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Old 03-06-2008, 07:13 PM   #54
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Originally posted by nathan1977
And since we're in the middle of conversations about redefining family, redefining cultural perceptions of sexuality, yes, we are indeed talking about redefining marriage. Which is an entirely legitimate conversation.
Yes, I think that's probably true. One of the advantages of the marital contract historically in most societies would be that it was seen as a means of bringing up kids in a stable environment. (Most of us, for example, will have heard of cases of married couples who are not getting on but opt to stay together 'for the sake of the kids'.) Clearly, with gay couples, this does not necessarily arise.

So it is quite a significant development that is being proposed.
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Old 03-06-2008, 07:13 PM   #55
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Originally posted by nathan1977

Separate but equal does not yet apply to marriage because no one has yet proved that marriage is a RIGHT that should be accessible to all.
So do we get rid of it altogether rather than let the gays get married? Why do you get to do it and not Irvine?
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Old 03-06-2008, 07:14 PM   #56
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So it is quite a significant development that is being proposed.
Not especially. I got married with absolutely no intention of ever having children. And I made sure of that medically soon after my wedding. Where do I fit in?
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Old 03-06-2008, 07:18 PM   #57
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Originally posted by BonoVoxSupastar
Little defensive eh ? I'm just pointing out that you really seem to be talking around the subject. I think at least your ultra-Right friends are honest with their stance on the subject.
You're never prepared to give any conservative argument the benefit of the doubt, are you?

Conservatives' motives are ALWAYS suspect, aren't they, because, hey, they're probably only making up arguments to hide their deep-seated homophobia and hatred of all things good, liberal, progressive and true.
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Old 03-06-2008, 07:22 PM   #58
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Not especially. I got married with absolutely no intention of ever having children. And I made sure of that medically soon after my wedding. Where do I fit in?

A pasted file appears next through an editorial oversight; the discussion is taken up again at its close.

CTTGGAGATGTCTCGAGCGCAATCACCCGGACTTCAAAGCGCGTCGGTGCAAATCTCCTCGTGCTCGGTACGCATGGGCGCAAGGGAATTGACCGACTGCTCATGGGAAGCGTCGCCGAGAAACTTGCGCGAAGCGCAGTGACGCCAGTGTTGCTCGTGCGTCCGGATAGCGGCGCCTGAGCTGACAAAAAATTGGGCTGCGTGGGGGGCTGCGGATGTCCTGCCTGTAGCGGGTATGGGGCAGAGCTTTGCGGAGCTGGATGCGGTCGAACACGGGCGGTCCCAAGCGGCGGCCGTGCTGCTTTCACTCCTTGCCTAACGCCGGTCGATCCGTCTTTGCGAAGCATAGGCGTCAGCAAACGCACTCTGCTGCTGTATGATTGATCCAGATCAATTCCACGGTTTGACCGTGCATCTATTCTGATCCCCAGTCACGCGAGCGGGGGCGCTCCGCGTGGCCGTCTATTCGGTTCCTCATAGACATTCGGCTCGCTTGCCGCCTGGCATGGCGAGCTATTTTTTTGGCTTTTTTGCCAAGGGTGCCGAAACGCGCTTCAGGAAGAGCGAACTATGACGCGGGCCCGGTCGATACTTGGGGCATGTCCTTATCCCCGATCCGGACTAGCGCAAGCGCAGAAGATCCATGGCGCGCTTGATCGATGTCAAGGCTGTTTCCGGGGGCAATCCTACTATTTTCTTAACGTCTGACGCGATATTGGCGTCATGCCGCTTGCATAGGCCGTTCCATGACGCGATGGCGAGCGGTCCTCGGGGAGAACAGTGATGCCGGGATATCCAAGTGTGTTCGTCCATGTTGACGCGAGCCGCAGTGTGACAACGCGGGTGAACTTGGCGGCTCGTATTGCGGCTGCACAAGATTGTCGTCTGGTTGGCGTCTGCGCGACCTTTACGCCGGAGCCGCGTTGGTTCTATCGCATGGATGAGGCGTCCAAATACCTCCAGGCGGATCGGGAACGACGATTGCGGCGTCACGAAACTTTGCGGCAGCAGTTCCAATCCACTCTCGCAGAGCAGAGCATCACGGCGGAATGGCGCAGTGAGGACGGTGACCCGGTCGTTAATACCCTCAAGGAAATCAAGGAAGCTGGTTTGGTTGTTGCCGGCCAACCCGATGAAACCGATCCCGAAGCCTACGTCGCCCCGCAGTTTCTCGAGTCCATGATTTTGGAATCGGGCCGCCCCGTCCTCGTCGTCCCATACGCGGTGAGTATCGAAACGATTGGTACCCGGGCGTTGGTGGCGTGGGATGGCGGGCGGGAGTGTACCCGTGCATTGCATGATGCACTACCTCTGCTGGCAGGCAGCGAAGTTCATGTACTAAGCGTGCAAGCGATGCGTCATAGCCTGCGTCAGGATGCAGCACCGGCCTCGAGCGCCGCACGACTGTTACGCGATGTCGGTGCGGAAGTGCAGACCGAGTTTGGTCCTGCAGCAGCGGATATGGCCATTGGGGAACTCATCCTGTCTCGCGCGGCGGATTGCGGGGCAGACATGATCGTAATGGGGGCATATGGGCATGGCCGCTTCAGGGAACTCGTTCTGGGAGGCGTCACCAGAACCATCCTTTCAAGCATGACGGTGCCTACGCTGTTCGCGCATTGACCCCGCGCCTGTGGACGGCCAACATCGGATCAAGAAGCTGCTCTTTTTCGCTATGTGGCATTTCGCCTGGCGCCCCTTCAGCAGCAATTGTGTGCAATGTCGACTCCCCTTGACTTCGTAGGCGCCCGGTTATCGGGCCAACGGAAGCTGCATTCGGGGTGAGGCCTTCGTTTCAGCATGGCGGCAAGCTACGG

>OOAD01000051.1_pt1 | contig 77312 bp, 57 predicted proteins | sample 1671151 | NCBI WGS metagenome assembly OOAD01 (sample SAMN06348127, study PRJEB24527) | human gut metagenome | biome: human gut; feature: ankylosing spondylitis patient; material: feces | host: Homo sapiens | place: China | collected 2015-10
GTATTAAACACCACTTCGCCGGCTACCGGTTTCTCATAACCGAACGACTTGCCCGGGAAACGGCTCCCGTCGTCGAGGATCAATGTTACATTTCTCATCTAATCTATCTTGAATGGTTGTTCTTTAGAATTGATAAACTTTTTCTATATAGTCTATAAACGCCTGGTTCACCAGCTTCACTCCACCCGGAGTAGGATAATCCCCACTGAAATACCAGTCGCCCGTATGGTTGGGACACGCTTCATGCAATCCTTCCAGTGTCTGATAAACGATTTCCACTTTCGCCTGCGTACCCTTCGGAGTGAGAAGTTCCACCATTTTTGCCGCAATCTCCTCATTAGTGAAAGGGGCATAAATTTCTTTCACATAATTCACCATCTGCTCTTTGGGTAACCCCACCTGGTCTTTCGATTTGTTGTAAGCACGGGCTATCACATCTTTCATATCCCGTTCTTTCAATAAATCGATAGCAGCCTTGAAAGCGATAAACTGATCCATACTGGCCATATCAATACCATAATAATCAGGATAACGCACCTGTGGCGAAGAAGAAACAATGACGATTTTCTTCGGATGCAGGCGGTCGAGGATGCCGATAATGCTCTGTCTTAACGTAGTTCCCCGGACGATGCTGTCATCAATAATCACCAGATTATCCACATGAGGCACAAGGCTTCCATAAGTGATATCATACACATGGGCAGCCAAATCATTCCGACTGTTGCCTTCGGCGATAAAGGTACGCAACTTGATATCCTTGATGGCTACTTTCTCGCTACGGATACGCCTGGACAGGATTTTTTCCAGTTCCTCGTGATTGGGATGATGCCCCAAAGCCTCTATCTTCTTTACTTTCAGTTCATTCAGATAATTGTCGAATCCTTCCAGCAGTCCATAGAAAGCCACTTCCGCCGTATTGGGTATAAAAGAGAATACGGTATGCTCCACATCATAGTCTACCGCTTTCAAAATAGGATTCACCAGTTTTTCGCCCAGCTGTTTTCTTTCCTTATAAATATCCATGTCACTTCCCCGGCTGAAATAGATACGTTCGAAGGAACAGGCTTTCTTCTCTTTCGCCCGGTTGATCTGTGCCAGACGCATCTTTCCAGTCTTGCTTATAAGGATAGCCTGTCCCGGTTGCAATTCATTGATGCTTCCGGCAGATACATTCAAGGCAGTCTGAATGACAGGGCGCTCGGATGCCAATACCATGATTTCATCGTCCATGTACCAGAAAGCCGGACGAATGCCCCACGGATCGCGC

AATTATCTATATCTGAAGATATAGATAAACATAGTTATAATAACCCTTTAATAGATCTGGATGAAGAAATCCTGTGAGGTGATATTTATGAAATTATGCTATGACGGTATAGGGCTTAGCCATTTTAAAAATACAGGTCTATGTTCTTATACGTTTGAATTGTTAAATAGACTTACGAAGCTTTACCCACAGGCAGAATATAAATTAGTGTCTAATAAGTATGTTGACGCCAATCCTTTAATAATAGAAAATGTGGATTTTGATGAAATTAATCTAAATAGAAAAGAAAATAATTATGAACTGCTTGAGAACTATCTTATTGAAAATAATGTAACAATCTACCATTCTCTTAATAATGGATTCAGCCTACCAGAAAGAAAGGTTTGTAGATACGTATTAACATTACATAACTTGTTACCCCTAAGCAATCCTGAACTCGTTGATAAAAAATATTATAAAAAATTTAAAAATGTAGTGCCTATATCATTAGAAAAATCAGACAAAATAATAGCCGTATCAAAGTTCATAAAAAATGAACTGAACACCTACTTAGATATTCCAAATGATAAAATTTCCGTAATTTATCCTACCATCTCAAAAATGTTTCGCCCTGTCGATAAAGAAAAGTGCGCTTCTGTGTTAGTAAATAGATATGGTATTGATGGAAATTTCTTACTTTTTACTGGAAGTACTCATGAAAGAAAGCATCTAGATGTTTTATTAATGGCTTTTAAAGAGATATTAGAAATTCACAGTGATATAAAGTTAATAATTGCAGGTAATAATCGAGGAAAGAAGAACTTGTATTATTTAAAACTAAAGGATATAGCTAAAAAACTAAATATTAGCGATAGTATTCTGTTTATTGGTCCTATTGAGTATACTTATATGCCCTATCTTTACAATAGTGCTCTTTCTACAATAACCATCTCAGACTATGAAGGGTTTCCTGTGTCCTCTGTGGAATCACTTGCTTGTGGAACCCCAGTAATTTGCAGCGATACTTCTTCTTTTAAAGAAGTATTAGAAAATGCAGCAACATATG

Well, of course there are indeed plenty of heterosexual couples who get married without intending to have kids. After they get married, some change their minds and do decide to have kids. Others never have kids, for various reasons.

I'd suggest, however, that the majority of heterosexual couples who never have kids - probably the vast majority - did in fact want to have kids, but found that they couldn't conceive.
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Old 03-06-2008, 07:23 PM   #59
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No, I haven't. I've pointed out that civil unions don't exactly encourage it, which is why I said gay marriage would be good, in that would encourage such monogamy.
BUT, then you further went on to say "don't seem to need the "M" status to define their relationship", and this is where I have the problem. There are many hetero couples who choose not to have "M" define their relationship either, but at least they have the choice. You don't seem to be willing to give anyone else that choice, unless they have "the greater conversation". Which you've failed to define.

Until you define that, we're just running in circles.
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Old 03-06-2008, 07:24 PM   #60
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Originally posted by financeguy


Well, of course there are indeed plenty of heterosexual couples who get married without intending to have kids. After they get married, some change their minds and do decide to have kids. Others never have kids, for various reasons.

I'd suggest, however, that the majority of heterosexual couples who never have kids - probably the vast majority - did in fact want to have kids, but found that they couldn't conceive.
But this doesn't matter one bit. It doesn't matter in the biblical definition and it doesn't matter in a legal definition.